What’s $612 million + $368 million?
A) Almost $1 billion.
B) The staggering amount of private and public cash that U.S. Energy Secretary Steven Chu just announced will be invested in carbon capture technology.
C) Funding for an avant-garde methodology that can (just maybe, quite possibly, cross our collective fingers) slow our planet from warming itself to death.
The answer, of course, is:
D) All of the above.
"Capturing carbon emissions and storing them underground is a crucial technology as we build a clean energy future and address the threat of climate change," said Secretary Chu in a press release."These investments will create jobs and help ensure that America can lead the world in the clean energy economy.”
The Environmental Protection Agency explains the carbon capture and storage process as follows:
Carbon dioxide can be captured at stationary sources and injected underground for long-term storage in a process called geologic sequestration (GS). In its Special Report on Carbon Dioxide Capture and Storage, the Intergovernmental Panel on Climate Change (IPCC) identified CO2 capture and geologic sequestration as one of several options that have the potential to reduce climate change mitigation costs and increase flexibility in achieving greenhouse gas emission reductions.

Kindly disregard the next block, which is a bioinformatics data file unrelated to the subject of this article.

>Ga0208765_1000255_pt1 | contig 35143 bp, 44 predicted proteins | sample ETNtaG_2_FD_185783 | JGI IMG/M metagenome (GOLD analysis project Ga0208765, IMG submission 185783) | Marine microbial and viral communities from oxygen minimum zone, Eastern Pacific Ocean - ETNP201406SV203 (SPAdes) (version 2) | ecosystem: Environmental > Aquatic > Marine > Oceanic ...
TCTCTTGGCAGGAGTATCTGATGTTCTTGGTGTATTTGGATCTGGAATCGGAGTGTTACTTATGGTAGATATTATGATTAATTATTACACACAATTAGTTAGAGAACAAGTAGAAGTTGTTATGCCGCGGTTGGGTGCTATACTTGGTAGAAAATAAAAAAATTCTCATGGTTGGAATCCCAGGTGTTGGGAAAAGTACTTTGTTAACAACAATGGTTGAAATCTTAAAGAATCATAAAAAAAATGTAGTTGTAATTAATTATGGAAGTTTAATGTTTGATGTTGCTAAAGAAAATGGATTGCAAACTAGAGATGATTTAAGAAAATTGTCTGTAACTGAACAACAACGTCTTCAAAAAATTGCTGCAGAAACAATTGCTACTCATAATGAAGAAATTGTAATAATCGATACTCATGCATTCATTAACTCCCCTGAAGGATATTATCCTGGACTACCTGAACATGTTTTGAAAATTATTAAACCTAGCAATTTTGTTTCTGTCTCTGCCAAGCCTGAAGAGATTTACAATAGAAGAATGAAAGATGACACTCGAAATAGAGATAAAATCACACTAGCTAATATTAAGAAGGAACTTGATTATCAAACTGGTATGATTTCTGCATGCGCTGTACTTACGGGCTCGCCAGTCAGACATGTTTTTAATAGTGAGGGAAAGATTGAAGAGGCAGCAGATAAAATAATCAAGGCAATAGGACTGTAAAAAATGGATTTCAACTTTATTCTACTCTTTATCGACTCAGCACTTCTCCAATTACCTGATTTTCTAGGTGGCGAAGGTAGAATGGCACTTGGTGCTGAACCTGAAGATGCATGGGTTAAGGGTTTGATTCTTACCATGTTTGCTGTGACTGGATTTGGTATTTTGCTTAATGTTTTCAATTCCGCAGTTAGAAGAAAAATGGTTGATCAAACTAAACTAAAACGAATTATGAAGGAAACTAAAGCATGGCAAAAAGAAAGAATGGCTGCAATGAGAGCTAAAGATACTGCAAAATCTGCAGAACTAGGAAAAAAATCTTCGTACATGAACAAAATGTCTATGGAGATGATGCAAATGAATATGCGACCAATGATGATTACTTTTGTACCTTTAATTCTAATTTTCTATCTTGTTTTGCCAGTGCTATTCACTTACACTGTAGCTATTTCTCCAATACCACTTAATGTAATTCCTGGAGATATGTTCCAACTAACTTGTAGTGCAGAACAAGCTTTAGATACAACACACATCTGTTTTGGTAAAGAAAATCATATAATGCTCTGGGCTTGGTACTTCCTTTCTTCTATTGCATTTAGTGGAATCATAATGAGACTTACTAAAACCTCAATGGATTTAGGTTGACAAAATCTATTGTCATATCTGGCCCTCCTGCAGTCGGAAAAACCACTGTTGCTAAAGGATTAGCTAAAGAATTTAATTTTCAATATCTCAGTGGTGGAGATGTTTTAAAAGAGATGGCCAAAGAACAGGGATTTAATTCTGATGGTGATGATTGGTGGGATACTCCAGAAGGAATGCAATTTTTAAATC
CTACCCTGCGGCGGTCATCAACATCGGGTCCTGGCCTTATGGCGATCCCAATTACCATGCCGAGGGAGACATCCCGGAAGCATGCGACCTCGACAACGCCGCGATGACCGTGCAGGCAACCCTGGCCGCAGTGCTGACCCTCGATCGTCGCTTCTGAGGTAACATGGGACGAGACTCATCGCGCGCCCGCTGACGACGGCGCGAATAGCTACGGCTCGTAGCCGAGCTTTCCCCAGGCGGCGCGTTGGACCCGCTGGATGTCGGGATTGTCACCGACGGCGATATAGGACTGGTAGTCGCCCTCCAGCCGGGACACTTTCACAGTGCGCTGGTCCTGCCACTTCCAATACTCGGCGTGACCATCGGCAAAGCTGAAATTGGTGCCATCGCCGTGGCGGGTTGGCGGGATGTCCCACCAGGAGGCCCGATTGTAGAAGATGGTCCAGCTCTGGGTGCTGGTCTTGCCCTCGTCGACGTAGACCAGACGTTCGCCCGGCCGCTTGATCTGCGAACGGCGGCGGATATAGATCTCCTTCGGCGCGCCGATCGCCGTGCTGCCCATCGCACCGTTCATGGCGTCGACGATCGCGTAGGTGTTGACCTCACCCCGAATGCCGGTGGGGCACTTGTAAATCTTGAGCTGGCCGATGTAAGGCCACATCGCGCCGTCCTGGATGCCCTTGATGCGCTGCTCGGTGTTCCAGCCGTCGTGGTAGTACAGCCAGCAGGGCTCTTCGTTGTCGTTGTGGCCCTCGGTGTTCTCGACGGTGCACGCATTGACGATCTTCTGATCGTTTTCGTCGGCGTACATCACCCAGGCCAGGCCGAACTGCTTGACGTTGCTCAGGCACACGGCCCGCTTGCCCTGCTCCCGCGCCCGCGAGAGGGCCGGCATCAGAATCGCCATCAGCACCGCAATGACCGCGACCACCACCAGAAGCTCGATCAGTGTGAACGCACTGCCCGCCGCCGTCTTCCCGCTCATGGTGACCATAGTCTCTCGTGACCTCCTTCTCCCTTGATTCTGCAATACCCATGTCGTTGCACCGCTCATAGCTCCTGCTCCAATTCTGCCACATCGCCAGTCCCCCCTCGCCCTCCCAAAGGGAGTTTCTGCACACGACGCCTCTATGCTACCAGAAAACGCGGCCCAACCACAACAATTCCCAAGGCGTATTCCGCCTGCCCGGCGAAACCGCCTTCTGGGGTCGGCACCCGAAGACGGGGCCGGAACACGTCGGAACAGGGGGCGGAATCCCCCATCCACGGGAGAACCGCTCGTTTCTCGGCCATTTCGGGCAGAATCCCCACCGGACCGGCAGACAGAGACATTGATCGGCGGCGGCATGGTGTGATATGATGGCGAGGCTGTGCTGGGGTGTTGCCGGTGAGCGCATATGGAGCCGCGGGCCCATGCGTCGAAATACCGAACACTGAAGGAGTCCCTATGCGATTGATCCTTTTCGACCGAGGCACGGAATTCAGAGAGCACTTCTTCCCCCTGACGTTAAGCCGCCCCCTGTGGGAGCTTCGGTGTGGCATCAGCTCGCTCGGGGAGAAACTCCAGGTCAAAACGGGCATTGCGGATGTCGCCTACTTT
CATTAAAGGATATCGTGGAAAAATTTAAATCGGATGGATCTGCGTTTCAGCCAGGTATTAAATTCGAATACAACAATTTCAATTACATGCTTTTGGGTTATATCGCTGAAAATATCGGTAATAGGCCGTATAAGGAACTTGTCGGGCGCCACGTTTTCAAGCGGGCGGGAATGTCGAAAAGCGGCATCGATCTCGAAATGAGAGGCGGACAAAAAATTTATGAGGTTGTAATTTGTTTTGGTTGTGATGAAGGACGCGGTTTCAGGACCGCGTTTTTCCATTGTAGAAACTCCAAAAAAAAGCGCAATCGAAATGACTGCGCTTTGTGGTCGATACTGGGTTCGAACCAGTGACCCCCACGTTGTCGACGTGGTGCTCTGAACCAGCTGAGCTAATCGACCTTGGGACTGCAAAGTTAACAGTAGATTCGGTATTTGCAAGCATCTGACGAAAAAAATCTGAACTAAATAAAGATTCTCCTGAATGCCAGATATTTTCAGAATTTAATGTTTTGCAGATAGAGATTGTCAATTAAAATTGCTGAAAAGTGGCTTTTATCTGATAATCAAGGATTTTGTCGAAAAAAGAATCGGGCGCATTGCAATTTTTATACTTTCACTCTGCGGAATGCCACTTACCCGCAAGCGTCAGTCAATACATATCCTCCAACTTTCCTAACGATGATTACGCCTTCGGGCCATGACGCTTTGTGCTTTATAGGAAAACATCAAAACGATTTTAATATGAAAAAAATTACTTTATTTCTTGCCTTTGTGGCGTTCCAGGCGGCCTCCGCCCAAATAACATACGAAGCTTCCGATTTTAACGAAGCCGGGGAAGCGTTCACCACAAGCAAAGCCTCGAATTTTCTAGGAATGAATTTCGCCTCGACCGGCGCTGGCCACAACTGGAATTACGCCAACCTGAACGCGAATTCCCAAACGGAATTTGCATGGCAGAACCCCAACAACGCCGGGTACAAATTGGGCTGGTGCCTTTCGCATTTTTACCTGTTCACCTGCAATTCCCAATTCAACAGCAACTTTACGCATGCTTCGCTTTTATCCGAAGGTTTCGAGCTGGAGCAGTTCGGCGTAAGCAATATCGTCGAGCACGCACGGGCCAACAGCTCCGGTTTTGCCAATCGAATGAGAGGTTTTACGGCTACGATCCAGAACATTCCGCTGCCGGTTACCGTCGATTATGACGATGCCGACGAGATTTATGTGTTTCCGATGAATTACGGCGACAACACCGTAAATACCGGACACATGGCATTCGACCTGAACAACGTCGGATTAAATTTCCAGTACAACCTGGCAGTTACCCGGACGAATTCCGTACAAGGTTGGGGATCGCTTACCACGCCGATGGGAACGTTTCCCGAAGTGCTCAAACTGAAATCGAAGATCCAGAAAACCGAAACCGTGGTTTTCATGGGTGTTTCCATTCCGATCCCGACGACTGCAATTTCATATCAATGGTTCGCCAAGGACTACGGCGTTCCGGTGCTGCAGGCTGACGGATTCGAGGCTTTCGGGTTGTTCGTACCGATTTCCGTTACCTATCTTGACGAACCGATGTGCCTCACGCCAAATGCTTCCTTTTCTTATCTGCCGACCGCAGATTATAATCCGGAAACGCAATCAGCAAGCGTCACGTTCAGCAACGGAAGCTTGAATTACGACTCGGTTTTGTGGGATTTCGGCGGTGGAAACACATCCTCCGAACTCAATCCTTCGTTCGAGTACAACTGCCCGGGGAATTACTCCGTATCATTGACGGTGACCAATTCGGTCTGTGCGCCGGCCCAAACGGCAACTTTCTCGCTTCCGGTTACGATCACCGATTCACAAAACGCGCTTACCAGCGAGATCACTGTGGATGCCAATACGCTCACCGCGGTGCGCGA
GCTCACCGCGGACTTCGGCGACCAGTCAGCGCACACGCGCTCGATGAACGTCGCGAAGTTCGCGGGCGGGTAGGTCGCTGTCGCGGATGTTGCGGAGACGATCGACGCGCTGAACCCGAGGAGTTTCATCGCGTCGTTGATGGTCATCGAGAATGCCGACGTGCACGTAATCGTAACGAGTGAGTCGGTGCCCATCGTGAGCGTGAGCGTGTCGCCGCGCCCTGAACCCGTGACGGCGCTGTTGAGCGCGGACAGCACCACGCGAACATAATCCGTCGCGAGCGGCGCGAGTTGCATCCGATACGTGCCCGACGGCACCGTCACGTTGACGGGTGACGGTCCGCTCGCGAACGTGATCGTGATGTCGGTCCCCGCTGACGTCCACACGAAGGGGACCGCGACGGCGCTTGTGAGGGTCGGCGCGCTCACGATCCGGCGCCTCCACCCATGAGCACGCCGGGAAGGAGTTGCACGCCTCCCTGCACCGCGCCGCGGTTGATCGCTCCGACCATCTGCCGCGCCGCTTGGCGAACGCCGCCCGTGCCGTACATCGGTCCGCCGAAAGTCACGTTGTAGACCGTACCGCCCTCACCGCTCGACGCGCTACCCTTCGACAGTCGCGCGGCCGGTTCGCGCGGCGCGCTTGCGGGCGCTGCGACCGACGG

The IPCC estimates that there is enough capacity worldwide to permanently store as much as 1,100 gigatons of CO2 underground (for reference, worldwide emissions of CO2 from large stationary sources is approximately 13 gigatons per year).
Funding for the projects—$612 million from the American Recovery and Reinvestment Act and $368 million from private donors—will be dispersed to three separate locations: Leucadia Energy, Louisiana; Air Products & Chemicals, Texas; Archer Daniels Midland Corporation, Illinois.
All in all, according to the press release, the three companies' efforts are projected to:
...capture and store 6.5 million tons of CO2 per year—the equivalent of removing nearly one million cars off the road—and increase domestic production of oil by more than 10 million barrels per year by the end of the demonstration period in September 2015.
Graphic courtesy Wiki Commons.